New episodes of New Dogs, Old Tricks are live on Amazon. Based on the movie What Happened Last Night, the comedy premiered in September, and the second half of the season is now available.
Candice Cain directed the movie and created the show. She has a lively discourse with viewers. “The audience is very influential to our story,” she said, communicating on Facebook, Twitter and Instagram. “I read everything.”
Cain described New Dogs, Old Tricks as “very realistic and very relatable.” She has heard from a number of viewers who thank her for casting “real-looking people” on New Dogs.
“We try very hard to have stories and characters that are relatable,” Cain said.
Viewers are in for some stiff stuff, with a couple frightening attacks on main characters in the new episodes. “The show does take a darker turn,” Cain said.
Both attacks are based on real-life events, she added.
New Dogs is a college comedy, much of the humor repurposed from the creator’s days at George Washington University in D.C. The show’s bar, Tiny’s, is a stand-in for Lindy’s Red Lion, the pub favored by GWU students. Cain was saddened to learn that Lindy’s, where she worked and partied, recently closed. Slightly less saddening — the TGI Friday’s on campus closed, too.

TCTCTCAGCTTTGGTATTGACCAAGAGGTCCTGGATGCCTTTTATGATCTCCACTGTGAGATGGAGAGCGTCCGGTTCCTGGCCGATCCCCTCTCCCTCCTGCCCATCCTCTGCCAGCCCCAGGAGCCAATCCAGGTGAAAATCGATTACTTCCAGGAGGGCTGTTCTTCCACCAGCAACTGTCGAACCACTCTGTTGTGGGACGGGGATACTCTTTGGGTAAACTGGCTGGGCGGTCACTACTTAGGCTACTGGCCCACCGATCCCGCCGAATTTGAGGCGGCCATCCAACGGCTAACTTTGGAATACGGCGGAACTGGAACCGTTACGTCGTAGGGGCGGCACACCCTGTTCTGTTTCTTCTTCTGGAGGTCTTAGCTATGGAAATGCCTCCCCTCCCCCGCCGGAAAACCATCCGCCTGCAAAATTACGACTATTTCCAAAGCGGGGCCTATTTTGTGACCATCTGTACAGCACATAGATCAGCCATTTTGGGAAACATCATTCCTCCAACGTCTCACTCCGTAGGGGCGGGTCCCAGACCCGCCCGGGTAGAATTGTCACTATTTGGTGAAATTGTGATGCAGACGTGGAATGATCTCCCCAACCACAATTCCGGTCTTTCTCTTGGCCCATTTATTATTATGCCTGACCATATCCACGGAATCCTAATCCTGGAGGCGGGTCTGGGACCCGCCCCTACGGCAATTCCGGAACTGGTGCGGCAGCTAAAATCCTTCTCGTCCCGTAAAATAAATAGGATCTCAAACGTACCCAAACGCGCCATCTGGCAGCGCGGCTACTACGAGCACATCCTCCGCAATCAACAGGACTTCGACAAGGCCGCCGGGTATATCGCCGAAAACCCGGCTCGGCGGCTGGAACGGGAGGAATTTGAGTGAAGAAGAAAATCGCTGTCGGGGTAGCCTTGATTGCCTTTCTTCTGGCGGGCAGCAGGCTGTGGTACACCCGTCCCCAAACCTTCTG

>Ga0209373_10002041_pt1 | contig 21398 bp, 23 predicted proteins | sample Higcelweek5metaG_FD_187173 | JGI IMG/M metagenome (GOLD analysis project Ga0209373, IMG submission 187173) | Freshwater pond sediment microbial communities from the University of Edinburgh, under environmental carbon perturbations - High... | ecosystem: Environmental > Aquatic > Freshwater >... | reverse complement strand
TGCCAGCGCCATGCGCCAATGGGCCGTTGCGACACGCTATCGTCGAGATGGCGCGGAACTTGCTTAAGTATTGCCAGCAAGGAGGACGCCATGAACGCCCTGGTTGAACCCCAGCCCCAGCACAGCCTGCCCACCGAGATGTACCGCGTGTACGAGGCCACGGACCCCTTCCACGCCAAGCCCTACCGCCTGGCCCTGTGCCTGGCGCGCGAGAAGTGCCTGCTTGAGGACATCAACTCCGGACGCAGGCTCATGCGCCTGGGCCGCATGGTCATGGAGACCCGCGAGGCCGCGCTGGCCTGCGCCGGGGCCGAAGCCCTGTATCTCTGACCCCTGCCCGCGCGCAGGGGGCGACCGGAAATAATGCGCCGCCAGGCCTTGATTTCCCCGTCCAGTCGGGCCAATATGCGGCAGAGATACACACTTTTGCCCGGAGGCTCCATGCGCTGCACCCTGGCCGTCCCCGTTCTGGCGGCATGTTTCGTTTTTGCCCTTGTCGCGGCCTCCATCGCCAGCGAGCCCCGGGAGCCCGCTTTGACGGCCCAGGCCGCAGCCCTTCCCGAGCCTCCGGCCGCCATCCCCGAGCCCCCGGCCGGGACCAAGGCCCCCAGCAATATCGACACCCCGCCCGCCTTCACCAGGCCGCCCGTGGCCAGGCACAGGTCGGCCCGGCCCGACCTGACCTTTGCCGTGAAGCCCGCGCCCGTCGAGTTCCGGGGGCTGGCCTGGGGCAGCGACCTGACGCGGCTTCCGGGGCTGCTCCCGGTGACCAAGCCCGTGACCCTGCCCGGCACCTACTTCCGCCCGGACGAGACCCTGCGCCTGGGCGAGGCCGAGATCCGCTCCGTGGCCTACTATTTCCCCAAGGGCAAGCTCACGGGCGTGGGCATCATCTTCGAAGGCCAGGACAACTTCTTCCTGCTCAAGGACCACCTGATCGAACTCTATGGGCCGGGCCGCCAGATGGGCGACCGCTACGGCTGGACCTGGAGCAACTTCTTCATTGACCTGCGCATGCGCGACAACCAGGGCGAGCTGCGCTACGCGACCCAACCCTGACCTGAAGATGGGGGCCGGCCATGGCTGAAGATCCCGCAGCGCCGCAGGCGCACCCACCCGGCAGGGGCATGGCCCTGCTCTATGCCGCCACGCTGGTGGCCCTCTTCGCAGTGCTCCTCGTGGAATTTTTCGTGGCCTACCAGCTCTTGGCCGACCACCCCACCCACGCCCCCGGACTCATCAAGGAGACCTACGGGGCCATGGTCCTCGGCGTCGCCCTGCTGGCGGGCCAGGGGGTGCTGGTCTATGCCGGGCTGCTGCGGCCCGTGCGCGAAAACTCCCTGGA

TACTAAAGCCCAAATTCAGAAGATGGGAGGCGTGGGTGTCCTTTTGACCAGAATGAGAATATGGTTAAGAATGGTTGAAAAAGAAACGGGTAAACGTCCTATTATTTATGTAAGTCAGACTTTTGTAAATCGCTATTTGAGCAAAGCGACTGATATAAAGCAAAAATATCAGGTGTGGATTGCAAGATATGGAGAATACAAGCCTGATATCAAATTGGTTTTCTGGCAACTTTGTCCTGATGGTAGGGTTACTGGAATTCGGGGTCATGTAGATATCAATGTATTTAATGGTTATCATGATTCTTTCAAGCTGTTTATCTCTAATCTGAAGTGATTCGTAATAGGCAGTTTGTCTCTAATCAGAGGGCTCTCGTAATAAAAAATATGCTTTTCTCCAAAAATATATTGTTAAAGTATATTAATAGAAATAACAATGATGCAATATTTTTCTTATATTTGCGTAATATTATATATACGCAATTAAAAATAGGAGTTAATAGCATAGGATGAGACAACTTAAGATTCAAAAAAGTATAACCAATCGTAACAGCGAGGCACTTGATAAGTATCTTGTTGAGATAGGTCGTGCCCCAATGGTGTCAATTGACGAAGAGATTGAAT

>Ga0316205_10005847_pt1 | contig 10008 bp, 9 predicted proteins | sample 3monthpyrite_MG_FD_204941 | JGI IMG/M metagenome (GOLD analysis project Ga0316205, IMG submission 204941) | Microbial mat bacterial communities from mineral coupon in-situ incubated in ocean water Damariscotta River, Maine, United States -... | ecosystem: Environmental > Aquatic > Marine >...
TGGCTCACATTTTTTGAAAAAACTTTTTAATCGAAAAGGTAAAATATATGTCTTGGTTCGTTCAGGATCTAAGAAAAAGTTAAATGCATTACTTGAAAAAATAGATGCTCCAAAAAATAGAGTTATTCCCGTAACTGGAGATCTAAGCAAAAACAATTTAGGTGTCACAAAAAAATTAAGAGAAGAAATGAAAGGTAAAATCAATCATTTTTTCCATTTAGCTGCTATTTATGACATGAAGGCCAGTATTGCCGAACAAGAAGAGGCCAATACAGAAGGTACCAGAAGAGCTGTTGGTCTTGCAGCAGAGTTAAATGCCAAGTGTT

Cain sees New Dogs, Old Tricks as “Friends meets 90210.”
“I’m a ’90s kid,” she said.
And The Carbonaro Effect restarts on truTV Dec. 13 after a mid-season break. Comedian Michael Carbonaro is up to his usual shenanigans, with elaborate pranks on unsuspecting marks.
The show hits its 100th episode this season. When The Carbonaro Effect began, the host thought he had 10 great episodes in him. He credits the Carbonaro team, and the magic community’s support, for helping him reach 100.
“As long as everybody is willing to stay involved, we’ll keep rocking,” Carbonaro said.
New hijinks include a mermaid that is hatched after a woman swigs from a special water bottle and jumps in a lake and a hockey player frozen beneath the ice. For the first time, Carbonaro said, The Carbonaro Effect targeted a fan of the show for a prank instead of a random bystander.
A new television was on display in an electronics store. A person in the store gets transposed into the television, and Carbonaro comes off the TV and enters the room. “We were terrified — we didn’t know if it would work,” he said. “It was totally bonkers.”
Another hidden-camera skit has Carbonaro and company take over a Department of Motor Vehicles facility, playing tricks on those in the building. Said Carbonaro, “We just wanted to bring smiles to the DMV.”
Michael Malone, senior content producer at B+C/Multichannel News, covers network programming, including entertainment, news and sports on broadcast, cable and streaming; and local broadcast television. He hosts the podcasts Busted Pilot, about what’s new in television, and Series Business, a chat with the creator of a new program, and writes the column “The Watchman.” He joined B+C in 2005. His journalism has also appeared in The New York Times, The Philadelphia Inquirer, Playboy and New York magazine.
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